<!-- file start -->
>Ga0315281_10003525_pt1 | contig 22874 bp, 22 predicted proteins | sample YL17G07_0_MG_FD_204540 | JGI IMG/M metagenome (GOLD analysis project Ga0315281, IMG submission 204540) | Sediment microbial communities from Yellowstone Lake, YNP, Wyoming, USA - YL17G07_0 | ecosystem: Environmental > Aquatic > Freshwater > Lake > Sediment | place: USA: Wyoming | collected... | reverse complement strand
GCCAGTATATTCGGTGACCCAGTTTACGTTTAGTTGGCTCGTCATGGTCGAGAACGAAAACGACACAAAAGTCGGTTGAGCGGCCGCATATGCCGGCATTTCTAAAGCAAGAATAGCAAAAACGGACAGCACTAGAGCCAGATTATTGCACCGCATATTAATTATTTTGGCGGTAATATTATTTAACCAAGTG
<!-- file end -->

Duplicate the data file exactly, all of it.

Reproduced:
>Ga0315281_10003525_pt1 | contig 22874 bp, 22 predicted proteins | sample YL17G07_0_MG_FD_204540 | JGI IMG/M metagenome (GOLD analysis project Ga0315281, IMG submission 204540) | Sediment microbial communities from Yellowstone Lake, YNP, Wyoming, USA - YL17G07_0 | ecosystem: Environmental > Aquatic > Freshwater > Lake > Sediment | place: USA: Wyoming | collected... | reverse complement strand
GCCAGTATATTCGGTGACCCAGTTTACGTTTAGTTGGCTCGTCATGGTCGAGAACGAAAACGACACAAAAGTCGGTTGAGCGGCCGCATATGCCGGCATTTCTAAAGCAAGAATAGCAAAAACGGACAGCACTAGAGCCAGATTATTGCACCGCATATTAATTATTTTGGCGGTAATATTATTTAACCAAGTG